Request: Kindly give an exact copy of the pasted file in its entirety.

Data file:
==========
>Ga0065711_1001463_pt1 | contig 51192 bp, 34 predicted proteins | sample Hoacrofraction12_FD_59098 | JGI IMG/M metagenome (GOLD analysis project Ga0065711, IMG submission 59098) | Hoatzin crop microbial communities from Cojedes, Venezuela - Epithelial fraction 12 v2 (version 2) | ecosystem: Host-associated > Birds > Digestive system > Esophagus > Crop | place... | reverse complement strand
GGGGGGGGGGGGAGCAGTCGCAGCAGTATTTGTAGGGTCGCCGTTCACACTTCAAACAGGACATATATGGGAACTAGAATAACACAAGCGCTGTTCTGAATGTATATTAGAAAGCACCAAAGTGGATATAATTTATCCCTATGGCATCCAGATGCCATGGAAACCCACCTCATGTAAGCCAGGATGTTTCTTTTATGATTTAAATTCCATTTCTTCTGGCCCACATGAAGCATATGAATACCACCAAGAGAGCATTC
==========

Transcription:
>Ga0065711_1001463_pt1 | contig 51192 bp, 34 predicted proteins | sample Hoacrofraction12_FD_59098 | JGI IMG/M metagenome (GOLD analysis project Ga0065711, IMG submission 59098) | Hoatzin crop microbial communities from Cojedes, Venezuela - Epithelial fraction 12 v2 (version 2) | ecosystem: Host-associated > Birds > Digestive system > Esophagus > Crop | place... | reverse complement strand
GGGGGGGGGGGGAGCAGTCGCAGCAGTATTTGTAGGGTCGCCGTTCACACTTCAAACAGGACATATATGGGAACTAGAATAACACAAGCGCTGTTCTGAATGTATATTAGAAAGCACCAAAGTGGATATAATTTATCCCTATGGCATCCAGATGCCATGGAAACCCACCTCATGTAAGCCAGGATGTTTCTTTTATGATTTAAATTCCATTTCTTCTGGCCCACATGAAGCATATGAATACCACCAAGAGAGCATTC